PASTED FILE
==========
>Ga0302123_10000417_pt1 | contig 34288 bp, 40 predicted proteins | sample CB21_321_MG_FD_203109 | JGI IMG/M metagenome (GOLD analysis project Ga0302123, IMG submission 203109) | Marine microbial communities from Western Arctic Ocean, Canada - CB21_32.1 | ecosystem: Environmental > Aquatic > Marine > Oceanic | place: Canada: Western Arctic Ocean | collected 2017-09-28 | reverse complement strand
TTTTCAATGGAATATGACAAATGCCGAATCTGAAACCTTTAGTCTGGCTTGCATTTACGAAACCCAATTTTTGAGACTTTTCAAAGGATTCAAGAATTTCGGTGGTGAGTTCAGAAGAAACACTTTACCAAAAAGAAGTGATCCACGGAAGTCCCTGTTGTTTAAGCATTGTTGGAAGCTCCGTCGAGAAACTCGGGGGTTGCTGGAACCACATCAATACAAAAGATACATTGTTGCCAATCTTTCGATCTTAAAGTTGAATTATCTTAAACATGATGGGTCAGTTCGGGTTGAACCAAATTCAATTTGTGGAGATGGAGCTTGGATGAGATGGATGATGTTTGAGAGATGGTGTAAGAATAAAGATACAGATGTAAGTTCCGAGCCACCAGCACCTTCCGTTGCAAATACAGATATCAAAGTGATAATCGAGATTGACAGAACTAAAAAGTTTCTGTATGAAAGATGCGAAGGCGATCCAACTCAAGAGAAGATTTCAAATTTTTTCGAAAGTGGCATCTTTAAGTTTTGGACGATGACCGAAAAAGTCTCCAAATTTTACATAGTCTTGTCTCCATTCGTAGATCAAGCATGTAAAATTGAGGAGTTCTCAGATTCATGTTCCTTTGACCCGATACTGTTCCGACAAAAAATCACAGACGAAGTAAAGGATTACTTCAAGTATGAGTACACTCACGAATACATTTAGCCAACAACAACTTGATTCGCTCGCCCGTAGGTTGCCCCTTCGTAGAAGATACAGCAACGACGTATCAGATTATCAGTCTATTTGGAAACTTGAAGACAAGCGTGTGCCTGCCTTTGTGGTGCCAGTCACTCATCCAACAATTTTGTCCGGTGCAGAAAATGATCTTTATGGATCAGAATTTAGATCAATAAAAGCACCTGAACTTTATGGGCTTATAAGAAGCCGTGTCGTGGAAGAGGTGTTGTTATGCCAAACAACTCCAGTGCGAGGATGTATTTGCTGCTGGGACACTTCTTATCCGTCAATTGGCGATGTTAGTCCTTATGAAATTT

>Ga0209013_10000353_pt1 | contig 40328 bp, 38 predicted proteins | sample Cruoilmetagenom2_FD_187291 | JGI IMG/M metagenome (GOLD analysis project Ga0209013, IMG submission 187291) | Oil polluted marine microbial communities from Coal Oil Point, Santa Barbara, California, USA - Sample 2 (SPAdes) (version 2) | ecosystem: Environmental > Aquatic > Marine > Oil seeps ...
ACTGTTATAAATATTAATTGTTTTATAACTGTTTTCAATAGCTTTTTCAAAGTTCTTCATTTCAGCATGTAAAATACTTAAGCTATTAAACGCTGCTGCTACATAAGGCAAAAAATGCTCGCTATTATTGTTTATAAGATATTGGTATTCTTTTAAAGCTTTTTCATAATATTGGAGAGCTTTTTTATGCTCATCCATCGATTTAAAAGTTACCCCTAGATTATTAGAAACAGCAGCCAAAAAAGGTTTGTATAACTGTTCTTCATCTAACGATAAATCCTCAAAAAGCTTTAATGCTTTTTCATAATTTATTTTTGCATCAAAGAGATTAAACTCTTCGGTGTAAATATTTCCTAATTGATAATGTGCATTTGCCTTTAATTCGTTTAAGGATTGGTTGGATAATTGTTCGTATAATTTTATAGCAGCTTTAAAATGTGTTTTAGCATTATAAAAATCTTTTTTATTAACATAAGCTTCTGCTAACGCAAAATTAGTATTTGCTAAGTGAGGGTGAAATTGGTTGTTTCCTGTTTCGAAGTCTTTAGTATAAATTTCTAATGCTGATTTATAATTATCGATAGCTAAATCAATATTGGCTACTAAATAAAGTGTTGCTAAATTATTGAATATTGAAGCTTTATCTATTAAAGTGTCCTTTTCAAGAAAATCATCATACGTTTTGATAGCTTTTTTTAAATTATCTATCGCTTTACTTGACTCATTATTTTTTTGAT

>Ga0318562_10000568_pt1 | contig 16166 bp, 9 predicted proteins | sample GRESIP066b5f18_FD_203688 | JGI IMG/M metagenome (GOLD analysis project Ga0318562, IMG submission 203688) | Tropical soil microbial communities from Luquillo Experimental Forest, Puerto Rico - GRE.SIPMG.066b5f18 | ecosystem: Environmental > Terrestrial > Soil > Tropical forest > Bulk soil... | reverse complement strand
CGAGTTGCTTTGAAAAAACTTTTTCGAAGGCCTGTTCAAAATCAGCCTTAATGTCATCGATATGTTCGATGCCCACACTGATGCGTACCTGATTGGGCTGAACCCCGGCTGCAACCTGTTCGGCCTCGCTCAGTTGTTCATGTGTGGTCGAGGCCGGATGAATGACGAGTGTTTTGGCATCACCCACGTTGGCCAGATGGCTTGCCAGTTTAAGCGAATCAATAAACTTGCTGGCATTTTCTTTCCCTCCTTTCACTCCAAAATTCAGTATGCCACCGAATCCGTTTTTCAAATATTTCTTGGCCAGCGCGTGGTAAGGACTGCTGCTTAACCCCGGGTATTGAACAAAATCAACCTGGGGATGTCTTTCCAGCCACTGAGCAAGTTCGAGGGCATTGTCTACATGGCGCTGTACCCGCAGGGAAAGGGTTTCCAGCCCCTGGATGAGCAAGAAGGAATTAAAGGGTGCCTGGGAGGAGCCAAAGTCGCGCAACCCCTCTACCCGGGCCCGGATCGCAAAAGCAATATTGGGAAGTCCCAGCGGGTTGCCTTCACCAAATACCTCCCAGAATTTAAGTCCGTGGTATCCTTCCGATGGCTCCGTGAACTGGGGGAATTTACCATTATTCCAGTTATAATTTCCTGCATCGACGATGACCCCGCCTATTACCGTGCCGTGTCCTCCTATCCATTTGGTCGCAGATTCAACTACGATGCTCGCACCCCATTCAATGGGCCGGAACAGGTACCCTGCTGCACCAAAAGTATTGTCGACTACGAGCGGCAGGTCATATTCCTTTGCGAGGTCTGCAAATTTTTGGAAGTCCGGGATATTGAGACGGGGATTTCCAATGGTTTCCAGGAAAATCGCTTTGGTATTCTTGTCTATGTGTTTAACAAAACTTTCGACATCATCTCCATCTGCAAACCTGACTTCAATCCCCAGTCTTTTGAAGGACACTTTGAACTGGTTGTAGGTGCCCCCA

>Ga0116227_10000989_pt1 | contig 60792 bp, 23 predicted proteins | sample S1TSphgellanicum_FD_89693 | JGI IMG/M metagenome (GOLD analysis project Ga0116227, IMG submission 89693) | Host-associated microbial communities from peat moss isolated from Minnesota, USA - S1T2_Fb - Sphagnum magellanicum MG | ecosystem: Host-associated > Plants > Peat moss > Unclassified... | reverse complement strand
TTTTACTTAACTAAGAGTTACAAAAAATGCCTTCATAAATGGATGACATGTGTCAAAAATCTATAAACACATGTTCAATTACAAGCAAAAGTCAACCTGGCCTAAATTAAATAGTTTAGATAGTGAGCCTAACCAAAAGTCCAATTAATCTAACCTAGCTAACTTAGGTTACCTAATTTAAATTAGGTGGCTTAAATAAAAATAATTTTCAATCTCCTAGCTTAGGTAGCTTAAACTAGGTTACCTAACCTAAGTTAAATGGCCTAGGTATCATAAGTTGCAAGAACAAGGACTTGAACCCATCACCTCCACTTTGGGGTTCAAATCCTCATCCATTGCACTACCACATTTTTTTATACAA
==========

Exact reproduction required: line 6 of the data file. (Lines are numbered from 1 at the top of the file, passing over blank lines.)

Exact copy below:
CGAGTTGCTTTGAAAAAACTTTTTCGAAGGCCTGTTCAAAATCAGCCTTAATGTCATCGATATGTTCGATGCCCACACTGATGCGTACCTGATTGGGCTGAACCCCGGCTGCAACCTGTTCGGCCTCGCTCAGTTGTTCATGTGTGGTCGAGGCCGGATGAATGACGAGTGTTTTGGCATCACCCACGTTGGCCAGATGGCTTGCCAGTTTAAGCGAATCAATAAACTTGCTGGCATTTTCTTTCCCTCCTTTCACTCCAAAATTCAGTATGCCACCGAATCCGTTTTTCAAATATTTCTTGGCCAGCGCGTGGTAAGGACTGCTGCTTAACCCCGGGTATTGAACAAAATCAACCTGGGGATGTCTTTCCAGCCACTGAGCAAGTTCGAGGGCATTGTCTACATGGCGCTGTACCCGCAGGGAAAGGGTTTCCAGCCCCTGGATGAGCAAGAAGGAATTAAAGGGTGCCTGGGAGGAGCCAAAGTCGCGCAACCCCTCTACCCGGGCCCGGATCGCAAAAGCAATATTGGGAAGTCCCAGCGGGTTGCCTTCACCAAATACCTCCCAGAATTTAAGTCCGTGGTATCCTTCCGATGGCTCCGTGAACTGGGGGAATTTACCATTATTCCAGTTATAATTTCCTGCATCGACGATGACCCCGCCTATTACCGTGCCGTGTCCTCCTATCCATTTGGTCGCAGATTCAACTACGATGCTCGCACCCCATTCAATGGGCCGGAACAGGTACCCTGCTGCACCAAAAGTATTGTCGACTACGAGCGGCAGGTCATATTCCTTTGCGAGGTCTGCAAATTTTTGGAAGTCCGGGATATTGAGACGGGGATTTCCAATGGTTTCCAGGAAAATCGCTTTGGTATTCTTGTCTATGTGTTTAACAAAACTTTCGACATCATCTCCATCTGCAAACCTGACTTCAATCCCCAGTCTTTTGAAGGACACTTTGAACTGGTTGTAGGTGCCCCCA